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28.01.2020 | Ausgabe 6/2020 Open Access

Quality of Life Research 6/2020

Mild cognitive impairment and quality of life in the oldest old: a closer look

Quality of Life Research > Ausgabe 6/2020
Felix S. Hussenoeder, Ines Conrad, Susanne Roehr, Angela Fuchs, Michael Pentzek, Horst Bickel, Edelgard Moesch, Siegfried Weyerer, Jochen Werle, Birgitt Wiese, Silke Mamone, Christian Brettschneider, Kathrin Heser, Luca Kleineidam, Hanna Kaduszkiewicz, Marion Eisele, Wolfgang Maier, Michael Wagner, Martin Scherer, Hans-Helmut König, Steffi G. Riedel-Heller
Wichtige Hinweise
Felix S. Hussenoeder and Ines Conrad shared first authorship. Hans-Helmut König and Steffi G. Riedel-Heller shared last authorship.

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Mild cognitive impairment (MCI) is a widespread phenomenon, especially affecting older individuals. We will analyze in how far MCI affects different facets of quality of life (QOL).


We used a sample of 903 participants (110 with MCI) from the fifth follow-up of the German Study on Ageing, Cognition, and Dementia in Primary Care Patients (AgeCoDe), a prospective longitudinal study, to analyze the effects of MCI on different facets of the WHOQOL-OLD. We controlled for age, gender, marital status, education, living situation, daily living skills, and the ability to walk, see, and hear.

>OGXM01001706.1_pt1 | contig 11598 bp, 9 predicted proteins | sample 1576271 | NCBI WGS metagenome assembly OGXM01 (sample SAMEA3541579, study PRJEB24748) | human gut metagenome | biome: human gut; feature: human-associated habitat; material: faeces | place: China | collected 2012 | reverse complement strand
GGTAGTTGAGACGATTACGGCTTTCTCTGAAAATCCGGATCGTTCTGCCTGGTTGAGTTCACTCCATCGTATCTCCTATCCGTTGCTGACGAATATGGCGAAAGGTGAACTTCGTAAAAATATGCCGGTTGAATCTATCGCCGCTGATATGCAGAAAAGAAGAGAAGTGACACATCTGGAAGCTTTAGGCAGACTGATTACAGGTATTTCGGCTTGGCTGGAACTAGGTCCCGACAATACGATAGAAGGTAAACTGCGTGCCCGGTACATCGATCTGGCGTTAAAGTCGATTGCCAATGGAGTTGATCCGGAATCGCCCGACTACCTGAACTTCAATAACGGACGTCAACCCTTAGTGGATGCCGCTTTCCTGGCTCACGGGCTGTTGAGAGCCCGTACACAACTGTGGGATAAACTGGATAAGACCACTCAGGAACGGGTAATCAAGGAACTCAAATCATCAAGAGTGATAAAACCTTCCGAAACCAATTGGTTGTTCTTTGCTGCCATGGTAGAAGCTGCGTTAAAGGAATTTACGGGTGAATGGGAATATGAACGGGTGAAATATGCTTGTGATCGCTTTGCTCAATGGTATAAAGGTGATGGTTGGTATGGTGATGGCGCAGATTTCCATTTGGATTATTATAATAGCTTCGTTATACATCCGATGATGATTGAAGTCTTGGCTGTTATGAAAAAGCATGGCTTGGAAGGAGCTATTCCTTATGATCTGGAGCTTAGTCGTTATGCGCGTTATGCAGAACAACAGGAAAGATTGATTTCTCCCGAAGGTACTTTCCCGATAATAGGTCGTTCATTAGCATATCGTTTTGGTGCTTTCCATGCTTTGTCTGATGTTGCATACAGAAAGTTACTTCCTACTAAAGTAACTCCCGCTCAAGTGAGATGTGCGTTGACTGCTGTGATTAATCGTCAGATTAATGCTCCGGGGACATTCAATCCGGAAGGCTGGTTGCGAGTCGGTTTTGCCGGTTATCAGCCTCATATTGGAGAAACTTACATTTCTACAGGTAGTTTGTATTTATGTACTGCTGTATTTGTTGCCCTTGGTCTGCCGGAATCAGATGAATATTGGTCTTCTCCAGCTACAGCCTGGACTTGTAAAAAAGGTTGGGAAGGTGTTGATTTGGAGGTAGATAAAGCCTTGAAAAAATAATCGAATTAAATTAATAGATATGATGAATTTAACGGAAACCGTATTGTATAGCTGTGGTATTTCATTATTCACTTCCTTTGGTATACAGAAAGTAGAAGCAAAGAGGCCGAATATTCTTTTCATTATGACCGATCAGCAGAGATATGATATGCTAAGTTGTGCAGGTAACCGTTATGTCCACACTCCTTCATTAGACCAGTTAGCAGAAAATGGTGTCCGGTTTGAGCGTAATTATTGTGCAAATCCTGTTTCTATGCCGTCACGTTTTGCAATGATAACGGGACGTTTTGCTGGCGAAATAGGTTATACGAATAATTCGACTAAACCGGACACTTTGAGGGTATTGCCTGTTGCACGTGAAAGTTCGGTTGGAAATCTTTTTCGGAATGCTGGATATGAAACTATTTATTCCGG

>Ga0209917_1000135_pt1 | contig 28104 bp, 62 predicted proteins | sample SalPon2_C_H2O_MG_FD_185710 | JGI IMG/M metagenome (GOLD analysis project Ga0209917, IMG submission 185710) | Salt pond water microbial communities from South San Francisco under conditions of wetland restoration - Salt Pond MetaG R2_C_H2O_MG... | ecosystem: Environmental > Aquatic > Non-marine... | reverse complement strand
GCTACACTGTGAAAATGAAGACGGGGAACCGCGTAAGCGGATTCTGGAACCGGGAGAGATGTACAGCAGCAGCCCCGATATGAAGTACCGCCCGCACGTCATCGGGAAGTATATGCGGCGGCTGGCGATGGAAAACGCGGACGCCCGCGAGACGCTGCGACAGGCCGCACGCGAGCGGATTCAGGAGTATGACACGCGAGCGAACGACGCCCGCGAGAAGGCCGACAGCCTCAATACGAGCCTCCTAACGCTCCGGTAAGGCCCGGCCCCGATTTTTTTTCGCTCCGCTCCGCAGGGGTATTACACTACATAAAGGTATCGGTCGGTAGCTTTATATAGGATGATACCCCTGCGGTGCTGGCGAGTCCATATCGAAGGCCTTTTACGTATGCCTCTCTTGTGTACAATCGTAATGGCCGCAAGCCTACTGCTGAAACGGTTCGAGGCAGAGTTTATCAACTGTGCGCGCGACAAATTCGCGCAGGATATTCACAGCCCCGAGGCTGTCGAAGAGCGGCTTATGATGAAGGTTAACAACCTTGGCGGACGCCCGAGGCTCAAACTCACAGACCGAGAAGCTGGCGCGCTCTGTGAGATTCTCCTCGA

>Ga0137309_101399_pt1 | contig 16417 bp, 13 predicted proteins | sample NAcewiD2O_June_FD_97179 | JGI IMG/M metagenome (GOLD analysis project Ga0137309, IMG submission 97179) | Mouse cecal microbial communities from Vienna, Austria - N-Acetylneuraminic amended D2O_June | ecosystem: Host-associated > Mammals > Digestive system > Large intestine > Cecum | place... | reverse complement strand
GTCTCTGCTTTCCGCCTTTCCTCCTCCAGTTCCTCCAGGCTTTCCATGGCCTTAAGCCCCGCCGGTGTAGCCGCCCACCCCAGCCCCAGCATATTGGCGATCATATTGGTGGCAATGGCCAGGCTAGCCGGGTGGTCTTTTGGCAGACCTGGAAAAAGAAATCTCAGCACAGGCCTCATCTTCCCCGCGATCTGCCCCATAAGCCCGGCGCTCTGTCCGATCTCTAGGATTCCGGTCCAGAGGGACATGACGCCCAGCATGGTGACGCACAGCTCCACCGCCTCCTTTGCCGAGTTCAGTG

Univariate analyses showed that individuals with MCI exhibited lower QOL with regard to the facets autonomy; past, present, and future activities; social participation; and intimacy, but less fears related to death and dying. No significant difference was shown with regard to the facet sensory abilities. In multivariate analyses controlling for age, gender, marital status, education, living situation, daily living skills, and the ability to walk, see and hear, MCI-status was significantly associated with QOL in the facet autonomy.


Effects of MCI go beyond cognition and significantly impact the lives of those affected. Further research and practice will benefit from utilizing specific facets of QOL rather than a total score.

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